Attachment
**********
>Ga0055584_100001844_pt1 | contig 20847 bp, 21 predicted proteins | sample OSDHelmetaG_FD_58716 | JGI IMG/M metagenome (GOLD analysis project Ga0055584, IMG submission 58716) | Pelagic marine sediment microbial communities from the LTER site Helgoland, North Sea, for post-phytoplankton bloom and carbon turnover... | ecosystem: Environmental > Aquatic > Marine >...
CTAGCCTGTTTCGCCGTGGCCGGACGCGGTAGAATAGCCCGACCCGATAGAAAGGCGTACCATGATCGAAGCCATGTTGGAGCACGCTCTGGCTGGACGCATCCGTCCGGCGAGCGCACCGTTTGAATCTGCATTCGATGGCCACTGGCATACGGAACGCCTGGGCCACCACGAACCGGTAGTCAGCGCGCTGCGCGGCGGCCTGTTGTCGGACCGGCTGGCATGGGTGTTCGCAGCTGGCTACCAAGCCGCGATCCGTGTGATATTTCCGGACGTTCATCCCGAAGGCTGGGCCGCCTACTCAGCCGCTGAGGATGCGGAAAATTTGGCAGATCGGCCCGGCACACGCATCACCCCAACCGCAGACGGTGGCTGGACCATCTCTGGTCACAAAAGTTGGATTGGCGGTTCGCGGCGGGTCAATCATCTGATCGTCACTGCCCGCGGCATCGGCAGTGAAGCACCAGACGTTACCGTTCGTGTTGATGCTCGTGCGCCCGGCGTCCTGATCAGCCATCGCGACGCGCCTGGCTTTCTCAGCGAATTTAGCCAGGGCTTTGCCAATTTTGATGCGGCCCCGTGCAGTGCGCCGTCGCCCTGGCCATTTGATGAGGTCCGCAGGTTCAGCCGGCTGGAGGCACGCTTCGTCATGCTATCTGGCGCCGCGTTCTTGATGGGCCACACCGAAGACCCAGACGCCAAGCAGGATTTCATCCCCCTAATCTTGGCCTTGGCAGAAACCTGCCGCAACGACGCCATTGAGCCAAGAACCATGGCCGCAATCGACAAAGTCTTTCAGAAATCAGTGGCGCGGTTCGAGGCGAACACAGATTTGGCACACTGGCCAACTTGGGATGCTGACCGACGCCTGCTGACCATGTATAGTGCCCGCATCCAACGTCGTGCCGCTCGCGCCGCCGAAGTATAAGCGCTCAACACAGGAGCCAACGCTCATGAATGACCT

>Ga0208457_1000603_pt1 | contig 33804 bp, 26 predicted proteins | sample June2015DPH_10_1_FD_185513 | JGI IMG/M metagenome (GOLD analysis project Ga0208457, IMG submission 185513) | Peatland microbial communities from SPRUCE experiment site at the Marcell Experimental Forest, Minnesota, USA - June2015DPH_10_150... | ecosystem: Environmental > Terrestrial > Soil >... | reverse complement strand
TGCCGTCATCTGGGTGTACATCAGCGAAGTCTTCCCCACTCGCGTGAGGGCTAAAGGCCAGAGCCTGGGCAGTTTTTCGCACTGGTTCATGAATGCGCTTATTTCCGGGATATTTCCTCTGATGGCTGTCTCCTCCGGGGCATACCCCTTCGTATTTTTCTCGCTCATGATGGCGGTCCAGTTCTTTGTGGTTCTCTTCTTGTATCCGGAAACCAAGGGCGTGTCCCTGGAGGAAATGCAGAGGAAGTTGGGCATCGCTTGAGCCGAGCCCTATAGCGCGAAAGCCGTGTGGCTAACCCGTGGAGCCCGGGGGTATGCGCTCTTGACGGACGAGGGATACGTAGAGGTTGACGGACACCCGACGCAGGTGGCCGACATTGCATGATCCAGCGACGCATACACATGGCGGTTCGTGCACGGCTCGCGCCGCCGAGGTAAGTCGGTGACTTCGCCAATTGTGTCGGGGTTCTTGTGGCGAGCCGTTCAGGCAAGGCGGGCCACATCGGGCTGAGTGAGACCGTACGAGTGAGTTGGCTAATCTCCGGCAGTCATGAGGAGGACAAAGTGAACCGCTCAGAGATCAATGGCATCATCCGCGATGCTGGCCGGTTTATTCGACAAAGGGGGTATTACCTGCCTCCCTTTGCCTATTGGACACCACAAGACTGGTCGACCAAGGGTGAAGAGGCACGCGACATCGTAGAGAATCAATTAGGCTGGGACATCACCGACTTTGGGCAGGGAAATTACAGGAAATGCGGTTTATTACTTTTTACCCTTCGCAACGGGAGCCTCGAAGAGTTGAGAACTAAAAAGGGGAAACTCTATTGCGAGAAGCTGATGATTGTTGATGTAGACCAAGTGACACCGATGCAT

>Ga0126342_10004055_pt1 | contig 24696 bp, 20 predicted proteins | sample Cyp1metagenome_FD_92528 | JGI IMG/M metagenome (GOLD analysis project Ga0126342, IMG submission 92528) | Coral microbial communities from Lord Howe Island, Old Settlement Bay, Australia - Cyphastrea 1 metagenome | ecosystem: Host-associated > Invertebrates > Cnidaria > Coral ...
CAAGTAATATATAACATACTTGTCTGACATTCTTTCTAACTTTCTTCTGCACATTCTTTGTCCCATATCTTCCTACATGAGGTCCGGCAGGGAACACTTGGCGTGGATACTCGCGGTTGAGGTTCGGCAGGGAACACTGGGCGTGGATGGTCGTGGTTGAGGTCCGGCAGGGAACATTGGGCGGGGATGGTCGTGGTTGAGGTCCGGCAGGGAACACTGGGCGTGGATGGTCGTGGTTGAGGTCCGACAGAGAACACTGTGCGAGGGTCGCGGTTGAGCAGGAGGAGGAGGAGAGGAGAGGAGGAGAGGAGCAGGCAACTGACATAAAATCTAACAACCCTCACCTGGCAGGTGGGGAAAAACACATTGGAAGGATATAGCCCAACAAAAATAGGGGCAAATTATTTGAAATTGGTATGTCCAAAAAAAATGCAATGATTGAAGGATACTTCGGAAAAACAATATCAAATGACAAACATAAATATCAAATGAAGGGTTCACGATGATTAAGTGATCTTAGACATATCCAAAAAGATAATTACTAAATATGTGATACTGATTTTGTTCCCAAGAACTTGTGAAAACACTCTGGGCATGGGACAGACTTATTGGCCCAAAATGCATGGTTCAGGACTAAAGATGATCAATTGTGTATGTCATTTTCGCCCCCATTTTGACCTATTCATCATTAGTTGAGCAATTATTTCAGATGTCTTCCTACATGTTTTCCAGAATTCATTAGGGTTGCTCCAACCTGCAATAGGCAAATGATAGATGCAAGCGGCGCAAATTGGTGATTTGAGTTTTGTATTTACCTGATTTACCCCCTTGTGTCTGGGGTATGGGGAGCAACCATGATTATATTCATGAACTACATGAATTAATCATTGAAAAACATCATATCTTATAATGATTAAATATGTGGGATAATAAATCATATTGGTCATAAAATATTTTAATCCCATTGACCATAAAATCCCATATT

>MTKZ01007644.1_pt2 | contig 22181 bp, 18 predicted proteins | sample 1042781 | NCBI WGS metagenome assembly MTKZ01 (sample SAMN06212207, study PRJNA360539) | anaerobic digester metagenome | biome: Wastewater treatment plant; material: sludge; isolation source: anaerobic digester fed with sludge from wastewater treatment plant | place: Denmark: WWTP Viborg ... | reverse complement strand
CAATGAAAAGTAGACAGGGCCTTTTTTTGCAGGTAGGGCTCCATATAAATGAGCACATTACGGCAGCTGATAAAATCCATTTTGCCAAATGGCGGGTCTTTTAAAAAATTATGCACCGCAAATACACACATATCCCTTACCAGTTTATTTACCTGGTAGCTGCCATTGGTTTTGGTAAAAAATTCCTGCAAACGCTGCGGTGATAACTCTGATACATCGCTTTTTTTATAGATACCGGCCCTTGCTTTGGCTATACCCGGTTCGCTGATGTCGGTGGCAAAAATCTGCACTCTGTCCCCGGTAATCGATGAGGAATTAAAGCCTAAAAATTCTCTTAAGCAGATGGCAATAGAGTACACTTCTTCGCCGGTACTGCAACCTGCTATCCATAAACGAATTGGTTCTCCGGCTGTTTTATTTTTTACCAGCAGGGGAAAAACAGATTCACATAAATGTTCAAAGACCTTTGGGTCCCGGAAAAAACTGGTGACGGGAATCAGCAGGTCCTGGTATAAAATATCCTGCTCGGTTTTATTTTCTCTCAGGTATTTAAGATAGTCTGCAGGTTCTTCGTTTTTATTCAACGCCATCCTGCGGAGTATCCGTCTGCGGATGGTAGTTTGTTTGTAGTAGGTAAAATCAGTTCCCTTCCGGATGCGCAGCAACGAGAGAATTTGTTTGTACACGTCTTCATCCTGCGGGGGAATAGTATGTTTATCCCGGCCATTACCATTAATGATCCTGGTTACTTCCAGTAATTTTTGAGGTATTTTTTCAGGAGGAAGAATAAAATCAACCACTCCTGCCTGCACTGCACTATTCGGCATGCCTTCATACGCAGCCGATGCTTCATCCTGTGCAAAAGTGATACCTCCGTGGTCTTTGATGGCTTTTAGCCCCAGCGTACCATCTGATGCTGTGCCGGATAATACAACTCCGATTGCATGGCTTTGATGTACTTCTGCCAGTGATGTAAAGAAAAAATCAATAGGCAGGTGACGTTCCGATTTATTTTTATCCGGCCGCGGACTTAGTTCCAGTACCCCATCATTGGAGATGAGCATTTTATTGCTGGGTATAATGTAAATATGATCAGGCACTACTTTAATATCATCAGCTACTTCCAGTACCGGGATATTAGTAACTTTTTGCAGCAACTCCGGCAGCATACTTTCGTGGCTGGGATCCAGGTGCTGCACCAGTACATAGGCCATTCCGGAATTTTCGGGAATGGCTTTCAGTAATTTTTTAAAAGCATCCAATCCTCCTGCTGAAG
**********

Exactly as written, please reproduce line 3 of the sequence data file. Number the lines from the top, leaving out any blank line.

>Ga0208457_1000603_pt1 | contig 33804 bp, 26 predicted proteins | sample June2015DPH_10_1_FD_185513 | JGI IMG/M metagenome (GOLD analysis project Ga0208457, IMG submission 185513) | Peatland microbial communities from SPRUCE experiment site at the Marcell Experimental Forest, Minnesota, USA - June2015DPH_10_150... | ecosystem: Environmental > Terrestrial > Soil >... | reverse complement strand